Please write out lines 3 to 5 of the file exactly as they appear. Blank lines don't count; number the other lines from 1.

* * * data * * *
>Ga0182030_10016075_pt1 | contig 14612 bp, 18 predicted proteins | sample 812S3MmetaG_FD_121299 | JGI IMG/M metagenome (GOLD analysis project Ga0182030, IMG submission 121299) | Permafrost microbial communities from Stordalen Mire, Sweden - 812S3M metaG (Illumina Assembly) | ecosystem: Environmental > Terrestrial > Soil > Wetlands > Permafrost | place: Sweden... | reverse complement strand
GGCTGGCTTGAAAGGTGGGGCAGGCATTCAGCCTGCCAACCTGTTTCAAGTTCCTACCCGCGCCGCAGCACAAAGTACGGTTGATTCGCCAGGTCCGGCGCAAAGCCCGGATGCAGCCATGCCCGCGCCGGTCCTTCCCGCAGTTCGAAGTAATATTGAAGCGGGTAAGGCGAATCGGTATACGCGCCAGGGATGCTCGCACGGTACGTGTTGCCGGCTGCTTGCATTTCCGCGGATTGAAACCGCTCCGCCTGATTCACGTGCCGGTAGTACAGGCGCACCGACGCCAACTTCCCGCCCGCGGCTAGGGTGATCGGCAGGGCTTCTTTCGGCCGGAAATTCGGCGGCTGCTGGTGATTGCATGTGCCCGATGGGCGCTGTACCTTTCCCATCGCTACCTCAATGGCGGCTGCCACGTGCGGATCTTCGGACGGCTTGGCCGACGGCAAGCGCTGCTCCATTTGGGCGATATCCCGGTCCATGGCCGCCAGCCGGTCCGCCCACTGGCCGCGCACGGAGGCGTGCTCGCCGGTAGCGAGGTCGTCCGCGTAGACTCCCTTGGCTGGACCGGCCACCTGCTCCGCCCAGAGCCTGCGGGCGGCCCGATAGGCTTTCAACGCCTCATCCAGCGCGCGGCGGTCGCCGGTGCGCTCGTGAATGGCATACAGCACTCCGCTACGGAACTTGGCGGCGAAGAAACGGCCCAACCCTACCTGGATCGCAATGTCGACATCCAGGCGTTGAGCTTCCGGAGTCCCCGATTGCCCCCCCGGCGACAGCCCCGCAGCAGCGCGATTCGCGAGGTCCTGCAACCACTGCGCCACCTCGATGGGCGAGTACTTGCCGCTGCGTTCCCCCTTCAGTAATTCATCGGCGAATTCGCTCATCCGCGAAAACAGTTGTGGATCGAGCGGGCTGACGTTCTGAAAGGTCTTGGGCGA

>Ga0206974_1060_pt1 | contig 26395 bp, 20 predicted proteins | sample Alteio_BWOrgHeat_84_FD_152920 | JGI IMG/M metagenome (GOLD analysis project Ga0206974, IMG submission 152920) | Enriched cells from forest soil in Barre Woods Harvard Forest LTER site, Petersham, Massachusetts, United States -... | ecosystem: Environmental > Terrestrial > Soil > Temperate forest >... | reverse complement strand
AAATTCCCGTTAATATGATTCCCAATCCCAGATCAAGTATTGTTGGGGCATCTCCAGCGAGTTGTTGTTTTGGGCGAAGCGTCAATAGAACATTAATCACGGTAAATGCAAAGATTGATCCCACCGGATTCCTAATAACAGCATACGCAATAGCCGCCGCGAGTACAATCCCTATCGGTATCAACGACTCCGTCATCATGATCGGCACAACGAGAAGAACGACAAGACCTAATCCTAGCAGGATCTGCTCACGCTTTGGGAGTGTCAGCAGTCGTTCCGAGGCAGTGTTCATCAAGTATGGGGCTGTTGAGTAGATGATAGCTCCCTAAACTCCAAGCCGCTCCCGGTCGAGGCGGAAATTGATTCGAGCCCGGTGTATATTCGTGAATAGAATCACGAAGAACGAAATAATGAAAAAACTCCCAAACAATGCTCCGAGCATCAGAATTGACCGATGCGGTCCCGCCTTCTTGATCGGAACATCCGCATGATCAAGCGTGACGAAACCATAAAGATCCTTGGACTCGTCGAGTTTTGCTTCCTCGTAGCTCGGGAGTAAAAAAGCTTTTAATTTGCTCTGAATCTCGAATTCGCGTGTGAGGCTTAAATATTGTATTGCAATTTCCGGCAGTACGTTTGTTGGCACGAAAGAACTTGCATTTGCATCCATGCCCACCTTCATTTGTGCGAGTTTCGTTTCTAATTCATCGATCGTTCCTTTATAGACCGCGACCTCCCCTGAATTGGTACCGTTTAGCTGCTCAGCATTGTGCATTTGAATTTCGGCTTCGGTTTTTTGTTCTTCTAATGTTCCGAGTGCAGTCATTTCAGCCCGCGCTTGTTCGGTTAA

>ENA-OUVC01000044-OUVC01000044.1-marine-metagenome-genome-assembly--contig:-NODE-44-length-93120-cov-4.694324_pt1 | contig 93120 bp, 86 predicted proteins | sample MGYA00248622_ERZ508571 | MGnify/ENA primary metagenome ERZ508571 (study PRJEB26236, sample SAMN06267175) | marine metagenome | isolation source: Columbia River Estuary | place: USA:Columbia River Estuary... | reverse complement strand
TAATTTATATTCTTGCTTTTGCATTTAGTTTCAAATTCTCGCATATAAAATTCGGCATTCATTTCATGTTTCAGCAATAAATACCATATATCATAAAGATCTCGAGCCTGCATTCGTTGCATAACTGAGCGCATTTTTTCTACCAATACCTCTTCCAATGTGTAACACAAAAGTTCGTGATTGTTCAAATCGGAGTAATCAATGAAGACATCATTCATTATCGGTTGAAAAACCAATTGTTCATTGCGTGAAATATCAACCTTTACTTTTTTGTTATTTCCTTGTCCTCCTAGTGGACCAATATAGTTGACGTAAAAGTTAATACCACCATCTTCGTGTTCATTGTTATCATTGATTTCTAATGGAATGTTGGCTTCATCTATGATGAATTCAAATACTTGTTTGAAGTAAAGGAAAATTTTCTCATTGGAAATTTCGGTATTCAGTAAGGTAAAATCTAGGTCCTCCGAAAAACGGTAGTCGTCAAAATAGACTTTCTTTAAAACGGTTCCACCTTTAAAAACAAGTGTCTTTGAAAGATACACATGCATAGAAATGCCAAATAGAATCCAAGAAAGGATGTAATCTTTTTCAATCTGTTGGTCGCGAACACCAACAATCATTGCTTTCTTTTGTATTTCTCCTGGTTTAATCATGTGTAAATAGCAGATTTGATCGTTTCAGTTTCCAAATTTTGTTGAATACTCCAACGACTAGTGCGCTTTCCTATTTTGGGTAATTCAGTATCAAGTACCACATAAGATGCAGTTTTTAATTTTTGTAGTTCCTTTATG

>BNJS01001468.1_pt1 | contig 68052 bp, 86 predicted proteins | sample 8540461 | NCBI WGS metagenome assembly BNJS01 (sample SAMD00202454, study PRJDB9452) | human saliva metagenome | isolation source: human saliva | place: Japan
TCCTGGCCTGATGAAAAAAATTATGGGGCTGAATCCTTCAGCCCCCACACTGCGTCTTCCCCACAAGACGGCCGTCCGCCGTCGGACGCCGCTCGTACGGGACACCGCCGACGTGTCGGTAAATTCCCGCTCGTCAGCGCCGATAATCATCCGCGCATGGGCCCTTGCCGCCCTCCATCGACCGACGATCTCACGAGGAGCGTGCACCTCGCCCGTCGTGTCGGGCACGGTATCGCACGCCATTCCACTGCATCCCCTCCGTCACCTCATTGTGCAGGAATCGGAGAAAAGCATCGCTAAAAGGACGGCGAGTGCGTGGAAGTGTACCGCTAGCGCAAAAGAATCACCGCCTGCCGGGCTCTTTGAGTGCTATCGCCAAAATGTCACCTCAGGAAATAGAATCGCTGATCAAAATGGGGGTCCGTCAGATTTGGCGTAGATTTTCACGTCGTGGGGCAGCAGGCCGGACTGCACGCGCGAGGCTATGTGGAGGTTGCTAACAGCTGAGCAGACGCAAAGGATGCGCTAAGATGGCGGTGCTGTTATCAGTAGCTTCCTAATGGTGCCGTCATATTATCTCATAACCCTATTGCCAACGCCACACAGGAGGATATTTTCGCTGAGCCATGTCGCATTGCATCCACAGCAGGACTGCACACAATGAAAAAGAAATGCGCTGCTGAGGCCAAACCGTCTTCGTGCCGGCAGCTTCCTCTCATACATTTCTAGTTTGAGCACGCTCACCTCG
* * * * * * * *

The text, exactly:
>Ga0206974_1060_pt1 | contig 26395 bp, 20 predicted proteins | sample Alteio_BWOrgHeat_84_FD_152920 | JGI IMG/M metagenome (GOLD analysis project Ga0206974, IMG submission 152920) | Enriched cells from forest soil in Barre Woods Harvard Forest LTER site, Petersham, Massachusetts, United States -... | ecosystem: Environmental > Terrestrial > Soil > Temperate forest >... | reverse complement strand
AAATTCCCGTTAATATGATTCCCAATCCCAGATCAAGTATTGTTGGGGCATCTCCAGCGAGTTGTTGTTTTGGGCGAAGCGTCAATAGAACATTAATCACGGTAAATGCAAAGATTGATCCCACCGGATTCCTAATAACAGCATACGCAATAGCCGCCGCGAGTACAATCCCTATCGGTATCAACGACTCCGTCATCATGATCGGCACAACGAGAAGAACGACAAGACCTAATCCTAGCAGGATCTGCTCACGCTTTGGGAGTGTCAGCAGTCGTTCCGAGGCAGTGTTCATCAAGTATGGGGCTGTTGAGTAGATGATAGCTCCCTAAACTCCAAGCCGCTCCCGGTCGAGGCGGAAATTGATTCGAGCCCGGTGTATATTCGTGAATAGAATCACGAAGAACGAAATAATGAAAAAACTCCCAAACAATGCTCCGAGCATCAGAATTGACCGATGCGGTCCCGCCTTCTTGATCGGAACATCCGCATGATCAAGCGTGACGAAACCATAAAGATCCTTGGACTCGTCGAGTTTTGCTTCCTCGTAGCTCGGGAGTAAAAAAGCTTTTAATTTGCTCTGAATCTCGAATTCGCGTGTGAGGCTTAAATATTGTATTGCAATTTCCGGCAGTACGTTTGTTGGCACGAAAGAACTTGCATTTGCATCCATGCCCACCTTCATTTGTGCGAGTTTCGTTTCTAATTCATCGATCGTTCCTTTATAGACCGCGACCTCCCCTGAATTGGTACCGTTTAGCTGCTCAGCATTGTGCATTTGAATTTCGGCTTCGGTTTTTTGTTCTTCTAATGTTCCGAGTGCAGTCATTTCAGCCCGCGCTTGTTCGGTTAA

>ENA-OUVC01000044-OUVC01000044.1-marine-metagenome-genome-assembly--contig:-NODE-44-length-93120-cov-4.694324_pt1 | contig 93120 bp, 86 predicted proteins | sample MGYA00248622_ERZ508571 | MGnify/ENA primary metagenome ERZ508571 (study PRJEB26236, sample SAMN06267175) | marine metagenome | isolation source: Columbia River Estuary | place: USA:Columbia River Estuary... | reverse complement strand